And that’s why I think it’s a powerful, powerful tool that really has the potential to do so much good. And as Miss Universe, I really want to utilize the tool to as I said educate, create awareness, draw people to causes that they might have not known about or connect to them in some ways and help see themselves that person or that cause. So yeah, I think social media is an amazing thing, if used the right way.
Criticism against pageantry
Catriona: I can totally see how some have a total negative perception of beauty pageants. But I feel that’s drawn from a certain surface perspective. They really don’t see the journeys of the girls or what they represent because these days, especially with the women I competed with in Miss Universe, the women I’ve talked to, they all have causes, they all have a bigger meaning for wanting to pursue Miss Universe. And it’s usually about the platform which is so amazing to see. because I think we’re also showing that women can also be multi-faceted…and I think when you really see what we’re trying to represent, what we’re trying to do in the platform of pageantry, that will kind of change some people’s perspective.
What pageants helped her develop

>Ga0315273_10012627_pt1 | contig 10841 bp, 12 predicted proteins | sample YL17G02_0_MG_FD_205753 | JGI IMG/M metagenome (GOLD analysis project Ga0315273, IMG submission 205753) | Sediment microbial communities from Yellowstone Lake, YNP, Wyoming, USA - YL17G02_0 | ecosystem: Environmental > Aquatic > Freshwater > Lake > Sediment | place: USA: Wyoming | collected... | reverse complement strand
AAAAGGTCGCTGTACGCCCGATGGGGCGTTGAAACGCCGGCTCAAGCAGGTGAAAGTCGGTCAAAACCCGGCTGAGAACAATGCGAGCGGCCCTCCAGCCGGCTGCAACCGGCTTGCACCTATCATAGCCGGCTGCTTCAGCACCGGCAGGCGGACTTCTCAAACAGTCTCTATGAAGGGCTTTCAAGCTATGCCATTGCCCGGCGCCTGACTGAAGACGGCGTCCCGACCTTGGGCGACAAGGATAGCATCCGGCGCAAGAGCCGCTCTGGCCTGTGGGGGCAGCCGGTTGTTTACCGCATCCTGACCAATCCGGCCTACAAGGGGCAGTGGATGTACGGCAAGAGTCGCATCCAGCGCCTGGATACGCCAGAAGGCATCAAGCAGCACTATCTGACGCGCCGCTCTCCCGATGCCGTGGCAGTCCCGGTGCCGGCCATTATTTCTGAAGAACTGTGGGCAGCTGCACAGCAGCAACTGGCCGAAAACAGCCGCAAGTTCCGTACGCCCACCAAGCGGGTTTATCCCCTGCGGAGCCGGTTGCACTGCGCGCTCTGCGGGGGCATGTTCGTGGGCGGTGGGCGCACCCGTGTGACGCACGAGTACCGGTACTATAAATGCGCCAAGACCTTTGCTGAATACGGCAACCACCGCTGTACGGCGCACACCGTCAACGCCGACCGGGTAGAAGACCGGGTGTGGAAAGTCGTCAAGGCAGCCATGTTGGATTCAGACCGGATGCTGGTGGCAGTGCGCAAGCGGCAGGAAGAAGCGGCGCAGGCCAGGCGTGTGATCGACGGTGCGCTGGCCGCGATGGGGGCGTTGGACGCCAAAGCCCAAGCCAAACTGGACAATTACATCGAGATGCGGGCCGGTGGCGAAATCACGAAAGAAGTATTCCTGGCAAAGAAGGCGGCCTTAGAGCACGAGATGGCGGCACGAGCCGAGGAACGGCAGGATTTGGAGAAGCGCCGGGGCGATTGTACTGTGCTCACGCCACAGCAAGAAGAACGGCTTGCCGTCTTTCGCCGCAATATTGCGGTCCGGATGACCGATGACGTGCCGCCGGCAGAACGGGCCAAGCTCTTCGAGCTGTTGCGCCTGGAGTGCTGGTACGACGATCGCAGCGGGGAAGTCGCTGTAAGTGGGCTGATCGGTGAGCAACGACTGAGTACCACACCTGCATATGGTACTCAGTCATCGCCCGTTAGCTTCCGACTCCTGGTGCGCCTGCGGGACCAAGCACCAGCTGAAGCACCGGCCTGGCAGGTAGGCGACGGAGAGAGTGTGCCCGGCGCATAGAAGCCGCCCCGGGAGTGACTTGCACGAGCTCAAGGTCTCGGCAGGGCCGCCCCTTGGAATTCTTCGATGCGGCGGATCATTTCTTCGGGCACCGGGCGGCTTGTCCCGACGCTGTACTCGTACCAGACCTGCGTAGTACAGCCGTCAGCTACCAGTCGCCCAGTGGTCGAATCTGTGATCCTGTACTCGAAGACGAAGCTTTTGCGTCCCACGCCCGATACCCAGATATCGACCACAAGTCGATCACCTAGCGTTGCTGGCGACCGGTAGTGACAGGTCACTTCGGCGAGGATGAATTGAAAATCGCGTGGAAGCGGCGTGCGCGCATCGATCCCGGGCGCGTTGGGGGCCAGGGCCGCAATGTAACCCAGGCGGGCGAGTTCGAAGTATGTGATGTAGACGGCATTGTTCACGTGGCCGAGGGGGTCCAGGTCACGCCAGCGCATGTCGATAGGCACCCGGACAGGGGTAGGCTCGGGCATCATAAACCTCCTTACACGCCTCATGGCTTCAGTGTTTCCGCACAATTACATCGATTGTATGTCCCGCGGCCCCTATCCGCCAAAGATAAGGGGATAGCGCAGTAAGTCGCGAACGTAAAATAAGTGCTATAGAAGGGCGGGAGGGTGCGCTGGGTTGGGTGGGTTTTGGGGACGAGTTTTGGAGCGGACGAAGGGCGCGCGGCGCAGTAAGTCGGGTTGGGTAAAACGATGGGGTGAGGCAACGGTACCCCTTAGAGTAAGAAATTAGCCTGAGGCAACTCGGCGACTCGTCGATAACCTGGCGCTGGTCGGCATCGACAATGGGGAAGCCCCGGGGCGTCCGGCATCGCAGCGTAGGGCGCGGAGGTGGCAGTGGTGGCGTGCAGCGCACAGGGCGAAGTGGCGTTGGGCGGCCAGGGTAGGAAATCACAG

Catriona: If I had to develop anything as a candidate it was mental fortitude. Because to be bombarded in social media with both positive and negative comments, it was really hard to always have a thick-skin, because someone could say “hey just don’t worry what they say” but there are times that will get you or a comment would hurt. So it was really just building that mental fortitude that I had to do as a candidate and just remember why am I doing what I am doing.
Advice from her predecessors
Catriona: This piece of advice came was from Rachel Peters (Miss Universe Philippines 2017), who is my predecessor. She just told me take everyday as it comes. Because she told me you can get overwhelmed because it’s a high pressured environment. You know how much expectations is on you, but just take it day by day which you know it’s a simple advice, but I really did apply it throughout the pageant.
Her own advice?
Catriona: Something that I really stay true to is what my values are and my uniqueness. For example, I am a very creative person so I interject to everything possible of my journey. I was really hands on my wardrobe, to how my final look was, my jewelry like everything. I was so hands on and I felt that when I walked out of that stage, no matter what happens, I knew and I felt comfortable, I felt as beautiful as I could be and I stay true to myself. I think that’s so important because in pageantry, there will be people who may just have the best intentions as mentors… but you need to have the final say. You need to feel comfortable. You need to feel like you and that will shine through.